Over at the AMS Graduate Student Blog, Jean Joseph wonders what it is that mathematicians do, asking if what they do is to solve problems:
After I heard someone ask about what a mathematician does, I myself wonder what it means to do mathematics if all what one can answer is that mathematicians do mathematics. Solving problems have been considered by some as the main activity of a mathematician, which might then be the answer to the question. But, could reading and writing about mathematics or crafting a new theory be considered as serious mathematical activities or mere extracurricular activities?”
Not all mathematics is problem-solving, as we’ve discussed here before, and I think it would be a great shame if the idea were to take hold that all that mathematicians did was to solve problems. As Joseph says, this view does not account for lots of activities that we know mathematicians engage in which are not anywhere near to problem-solving, such as creating theories, defining concepts, writing expositions, teaching, etc.
I view mathematics (and the related disciplines in the pure mathematical universe) as the rigorous study of structure and relationship. What mathematicians do, then, is to rigorously study structure and relationship. They do this by creating, sharing and jointly manipulating abstract mental models, seeking always to understand the properties and inter-relations of these models.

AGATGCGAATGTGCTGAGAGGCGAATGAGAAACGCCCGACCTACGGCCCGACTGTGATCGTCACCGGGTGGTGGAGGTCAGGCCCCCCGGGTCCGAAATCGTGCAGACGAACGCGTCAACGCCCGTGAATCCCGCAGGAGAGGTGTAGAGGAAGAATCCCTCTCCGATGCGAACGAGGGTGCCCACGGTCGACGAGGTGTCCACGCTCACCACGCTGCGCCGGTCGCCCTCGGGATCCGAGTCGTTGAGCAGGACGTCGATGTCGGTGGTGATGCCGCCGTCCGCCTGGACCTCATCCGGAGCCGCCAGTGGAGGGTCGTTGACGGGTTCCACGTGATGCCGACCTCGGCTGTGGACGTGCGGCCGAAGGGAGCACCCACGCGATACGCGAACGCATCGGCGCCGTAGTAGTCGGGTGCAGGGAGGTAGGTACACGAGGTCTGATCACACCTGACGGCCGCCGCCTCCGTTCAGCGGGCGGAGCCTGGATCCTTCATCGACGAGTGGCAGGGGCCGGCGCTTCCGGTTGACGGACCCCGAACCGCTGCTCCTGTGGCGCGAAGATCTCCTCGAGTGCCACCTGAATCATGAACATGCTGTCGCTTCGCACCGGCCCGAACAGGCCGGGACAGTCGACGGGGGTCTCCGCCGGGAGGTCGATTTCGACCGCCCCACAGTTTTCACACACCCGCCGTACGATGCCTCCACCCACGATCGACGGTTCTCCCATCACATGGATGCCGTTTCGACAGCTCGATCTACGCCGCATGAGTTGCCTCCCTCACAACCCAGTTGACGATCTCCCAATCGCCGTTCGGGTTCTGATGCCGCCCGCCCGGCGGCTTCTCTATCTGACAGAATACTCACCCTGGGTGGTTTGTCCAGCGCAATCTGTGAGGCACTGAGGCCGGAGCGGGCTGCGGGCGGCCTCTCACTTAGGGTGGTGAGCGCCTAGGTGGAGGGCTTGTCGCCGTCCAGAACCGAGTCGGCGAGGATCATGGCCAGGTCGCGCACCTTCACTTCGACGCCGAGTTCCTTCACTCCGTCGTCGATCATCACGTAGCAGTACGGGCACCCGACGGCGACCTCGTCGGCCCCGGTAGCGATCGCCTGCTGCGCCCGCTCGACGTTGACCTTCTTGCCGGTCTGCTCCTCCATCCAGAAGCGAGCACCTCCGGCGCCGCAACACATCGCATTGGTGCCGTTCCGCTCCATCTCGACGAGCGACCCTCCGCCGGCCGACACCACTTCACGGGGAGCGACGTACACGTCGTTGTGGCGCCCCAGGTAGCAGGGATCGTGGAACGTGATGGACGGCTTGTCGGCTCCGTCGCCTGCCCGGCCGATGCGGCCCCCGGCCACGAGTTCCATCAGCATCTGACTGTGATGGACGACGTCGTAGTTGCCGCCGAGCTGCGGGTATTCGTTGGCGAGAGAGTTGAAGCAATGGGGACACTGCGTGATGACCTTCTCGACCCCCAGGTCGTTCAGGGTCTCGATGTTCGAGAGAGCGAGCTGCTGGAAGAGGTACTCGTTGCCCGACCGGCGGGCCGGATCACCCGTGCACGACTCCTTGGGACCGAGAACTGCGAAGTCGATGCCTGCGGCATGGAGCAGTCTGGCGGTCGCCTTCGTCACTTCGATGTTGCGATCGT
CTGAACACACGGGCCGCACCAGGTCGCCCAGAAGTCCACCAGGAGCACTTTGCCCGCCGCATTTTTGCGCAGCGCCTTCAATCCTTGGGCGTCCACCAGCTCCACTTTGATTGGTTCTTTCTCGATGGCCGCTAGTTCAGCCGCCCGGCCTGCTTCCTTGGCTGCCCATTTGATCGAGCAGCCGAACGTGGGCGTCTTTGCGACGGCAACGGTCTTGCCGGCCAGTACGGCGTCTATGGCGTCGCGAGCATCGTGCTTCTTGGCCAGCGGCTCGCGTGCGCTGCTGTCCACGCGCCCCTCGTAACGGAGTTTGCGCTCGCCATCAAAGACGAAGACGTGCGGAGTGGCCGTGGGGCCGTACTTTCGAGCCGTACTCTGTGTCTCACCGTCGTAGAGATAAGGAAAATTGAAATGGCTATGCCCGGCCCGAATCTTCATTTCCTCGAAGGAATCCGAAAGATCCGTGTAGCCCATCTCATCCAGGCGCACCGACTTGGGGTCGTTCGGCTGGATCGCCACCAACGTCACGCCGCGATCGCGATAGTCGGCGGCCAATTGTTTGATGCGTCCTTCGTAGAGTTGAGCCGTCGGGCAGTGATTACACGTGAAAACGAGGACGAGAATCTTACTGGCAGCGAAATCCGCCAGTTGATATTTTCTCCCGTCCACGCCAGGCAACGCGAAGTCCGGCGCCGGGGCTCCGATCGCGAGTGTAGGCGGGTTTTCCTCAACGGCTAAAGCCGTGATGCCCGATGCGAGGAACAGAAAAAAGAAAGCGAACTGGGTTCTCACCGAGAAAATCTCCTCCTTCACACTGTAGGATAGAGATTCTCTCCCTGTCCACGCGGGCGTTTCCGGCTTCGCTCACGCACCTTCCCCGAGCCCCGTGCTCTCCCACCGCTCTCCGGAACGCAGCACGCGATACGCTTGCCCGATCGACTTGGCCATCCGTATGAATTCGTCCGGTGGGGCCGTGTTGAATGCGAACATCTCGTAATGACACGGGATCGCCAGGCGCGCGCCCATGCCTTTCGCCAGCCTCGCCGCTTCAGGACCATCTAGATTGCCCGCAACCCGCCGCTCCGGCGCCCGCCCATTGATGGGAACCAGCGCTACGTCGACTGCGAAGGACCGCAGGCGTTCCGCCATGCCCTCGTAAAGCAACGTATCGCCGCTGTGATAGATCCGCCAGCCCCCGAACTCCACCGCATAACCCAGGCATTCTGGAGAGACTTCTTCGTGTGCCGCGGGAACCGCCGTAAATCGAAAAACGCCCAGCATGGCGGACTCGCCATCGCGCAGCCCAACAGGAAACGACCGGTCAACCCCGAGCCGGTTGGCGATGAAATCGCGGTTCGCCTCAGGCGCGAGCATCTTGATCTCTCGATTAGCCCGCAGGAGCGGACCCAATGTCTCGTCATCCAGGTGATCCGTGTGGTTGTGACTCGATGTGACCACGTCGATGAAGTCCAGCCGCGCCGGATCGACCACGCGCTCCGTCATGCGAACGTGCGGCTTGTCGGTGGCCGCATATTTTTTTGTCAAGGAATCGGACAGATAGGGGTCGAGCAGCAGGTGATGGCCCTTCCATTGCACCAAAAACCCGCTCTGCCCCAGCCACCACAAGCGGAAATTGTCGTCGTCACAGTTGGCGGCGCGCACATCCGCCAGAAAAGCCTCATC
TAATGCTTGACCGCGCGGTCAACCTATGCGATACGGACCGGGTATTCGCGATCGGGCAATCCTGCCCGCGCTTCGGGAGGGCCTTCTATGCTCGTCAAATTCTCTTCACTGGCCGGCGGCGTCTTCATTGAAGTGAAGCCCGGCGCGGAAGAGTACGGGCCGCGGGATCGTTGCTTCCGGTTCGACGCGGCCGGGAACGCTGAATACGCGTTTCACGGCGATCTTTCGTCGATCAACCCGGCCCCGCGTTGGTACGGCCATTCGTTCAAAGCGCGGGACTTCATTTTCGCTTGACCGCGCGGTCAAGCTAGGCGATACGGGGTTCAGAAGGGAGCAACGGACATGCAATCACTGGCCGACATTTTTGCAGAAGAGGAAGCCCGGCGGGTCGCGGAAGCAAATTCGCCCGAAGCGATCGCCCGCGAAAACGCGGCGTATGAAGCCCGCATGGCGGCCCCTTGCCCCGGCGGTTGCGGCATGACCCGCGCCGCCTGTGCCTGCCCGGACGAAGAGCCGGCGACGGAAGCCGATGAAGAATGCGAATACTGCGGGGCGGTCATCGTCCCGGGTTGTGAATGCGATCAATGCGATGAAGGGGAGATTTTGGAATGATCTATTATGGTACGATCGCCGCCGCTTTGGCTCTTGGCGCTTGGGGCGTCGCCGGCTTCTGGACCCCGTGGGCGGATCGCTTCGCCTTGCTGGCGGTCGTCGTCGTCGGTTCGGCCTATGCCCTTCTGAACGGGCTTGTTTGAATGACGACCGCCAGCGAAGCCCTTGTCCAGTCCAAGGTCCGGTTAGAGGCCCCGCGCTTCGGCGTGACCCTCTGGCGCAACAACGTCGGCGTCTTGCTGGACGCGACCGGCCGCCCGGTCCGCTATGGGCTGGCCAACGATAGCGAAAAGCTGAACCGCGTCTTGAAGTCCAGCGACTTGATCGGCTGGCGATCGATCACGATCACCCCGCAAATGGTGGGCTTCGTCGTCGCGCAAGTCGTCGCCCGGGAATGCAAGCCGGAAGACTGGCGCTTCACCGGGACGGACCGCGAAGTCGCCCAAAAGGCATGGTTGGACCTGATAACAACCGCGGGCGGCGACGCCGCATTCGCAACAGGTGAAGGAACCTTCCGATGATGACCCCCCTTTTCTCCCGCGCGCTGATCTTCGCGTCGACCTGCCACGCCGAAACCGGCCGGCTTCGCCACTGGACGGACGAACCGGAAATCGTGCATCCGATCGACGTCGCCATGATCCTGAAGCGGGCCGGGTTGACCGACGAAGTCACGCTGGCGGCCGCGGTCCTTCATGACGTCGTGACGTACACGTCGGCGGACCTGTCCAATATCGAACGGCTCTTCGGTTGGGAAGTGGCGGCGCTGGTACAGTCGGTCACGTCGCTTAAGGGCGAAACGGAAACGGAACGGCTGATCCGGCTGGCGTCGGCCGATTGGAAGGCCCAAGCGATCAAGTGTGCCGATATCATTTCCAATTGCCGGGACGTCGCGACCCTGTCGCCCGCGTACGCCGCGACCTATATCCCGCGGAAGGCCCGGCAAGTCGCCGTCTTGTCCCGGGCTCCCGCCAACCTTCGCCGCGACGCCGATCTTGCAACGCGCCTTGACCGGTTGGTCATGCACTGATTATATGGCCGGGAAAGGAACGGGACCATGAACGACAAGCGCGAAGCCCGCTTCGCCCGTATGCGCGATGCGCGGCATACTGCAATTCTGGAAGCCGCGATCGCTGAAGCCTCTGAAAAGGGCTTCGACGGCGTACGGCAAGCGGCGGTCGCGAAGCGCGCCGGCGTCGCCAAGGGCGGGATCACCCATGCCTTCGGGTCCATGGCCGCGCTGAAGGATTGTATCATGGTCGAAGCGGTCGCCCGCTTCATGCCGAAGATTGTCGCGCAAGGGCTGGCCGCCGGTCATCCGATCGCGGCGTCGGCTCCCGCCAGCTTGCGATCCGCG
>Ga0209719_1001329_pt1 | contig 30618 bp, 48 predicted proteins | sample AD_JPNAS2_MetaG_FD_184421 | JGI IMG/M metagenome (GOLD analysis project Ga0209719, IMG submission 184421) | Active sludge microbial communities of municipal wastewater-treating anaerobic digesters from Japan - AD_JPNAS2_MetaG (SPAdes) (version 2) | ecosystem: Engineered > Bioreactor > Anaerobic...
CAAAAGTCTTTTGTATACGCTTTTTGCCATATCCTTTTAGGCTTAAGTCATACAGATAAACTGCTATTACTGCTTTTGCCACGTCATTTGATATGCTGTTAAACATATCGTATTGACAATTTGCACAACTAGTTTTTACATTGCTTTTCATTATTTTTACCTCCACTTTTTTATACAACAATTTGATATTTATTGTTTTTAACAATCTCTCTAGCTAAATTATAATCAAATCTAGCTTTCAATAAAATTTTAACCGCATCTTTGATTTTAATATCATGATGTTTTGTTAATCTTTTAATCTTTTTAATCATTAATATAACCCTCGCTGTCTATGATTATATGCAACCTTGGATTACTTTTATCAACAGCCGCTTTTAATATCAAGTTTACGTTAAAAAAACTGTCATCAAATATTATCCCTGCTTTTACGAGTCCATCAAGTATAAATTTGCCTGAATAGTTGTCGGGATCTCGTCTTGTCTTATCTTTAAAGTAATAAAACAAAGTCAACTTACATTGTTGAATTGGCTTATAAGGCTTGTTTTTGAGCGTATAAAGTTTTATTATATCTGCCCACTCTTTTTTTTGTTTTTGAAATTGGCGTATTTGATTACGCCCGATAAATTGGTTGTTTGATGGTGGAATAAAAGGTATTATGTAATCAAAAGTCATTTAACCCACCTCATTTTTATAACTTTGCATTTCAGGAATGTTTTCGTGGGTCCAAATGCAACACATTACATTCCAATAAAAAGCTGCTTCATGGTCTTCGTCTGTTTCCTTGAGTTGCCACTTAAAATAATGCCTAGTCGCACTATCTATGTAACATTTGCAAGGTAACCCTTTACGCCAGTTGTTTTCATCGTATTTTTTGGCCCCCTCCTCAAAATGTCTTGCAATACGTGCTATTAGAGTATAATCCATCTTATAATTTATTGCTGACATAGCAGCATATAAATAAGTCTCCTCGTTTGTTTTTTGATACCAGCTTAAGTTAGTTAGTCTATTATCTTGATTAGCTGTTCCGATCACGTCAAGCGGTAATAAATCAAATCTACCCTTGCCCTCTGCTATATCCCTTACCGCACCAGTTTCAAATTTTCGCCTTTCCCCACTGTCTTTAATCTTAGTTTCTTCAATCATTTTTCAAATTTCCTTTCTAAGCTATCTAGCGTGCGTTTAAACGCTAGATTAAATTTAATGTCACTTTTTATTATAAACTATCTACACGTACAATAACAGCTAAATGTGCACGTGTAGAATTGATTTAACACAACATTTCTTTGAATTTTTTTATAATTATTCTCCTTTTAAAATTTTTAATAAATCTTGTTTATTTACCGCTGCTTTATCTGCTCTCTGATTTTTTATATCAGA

Some of these models may arise from, or be applied to, particular domains or particular problems, but mathematicians (at least, pure mathematicians) are typically chiefly interested in the abstract models themselves and their formal properties, rather than the applications. In some parts of mathematics (eg, algebra) written documents such as research papers and textbooks provide accurate descriptions of these mental models. In other parts (eg, geometry), the written documents can only approximate the mental models. As mathematician William Thurston once said:
There were published theorems that were generally known to be false, or where the proofs were generally known to be incomplete. Mathematical knowledge and understanding were embedded in the minds and in the social fabric of the community of people thinking about a particular topic. This knowledge was supported by written documents, but the written documents were not really primary.
I think this pattern varies quite a bit from field to field. I was interested in geometric areas of mathematics, where it is often pretty hard to have a document that reflects well the way people actually think. In more algebraic or symbolic fields, this is not necessarily so, and I have the impression that in some areas documents are much closer to carrying the life of the field. But in any field, there is a strong social standard of validity and truth.
. . .
When people are doing mathematics, the flow of ideas and the social standard of validity is much more reliable than formal documents. People are usually not very good in checking formal correctness of proofs, but they are quite good at detecting potential weaknesses or flaws in proofs.”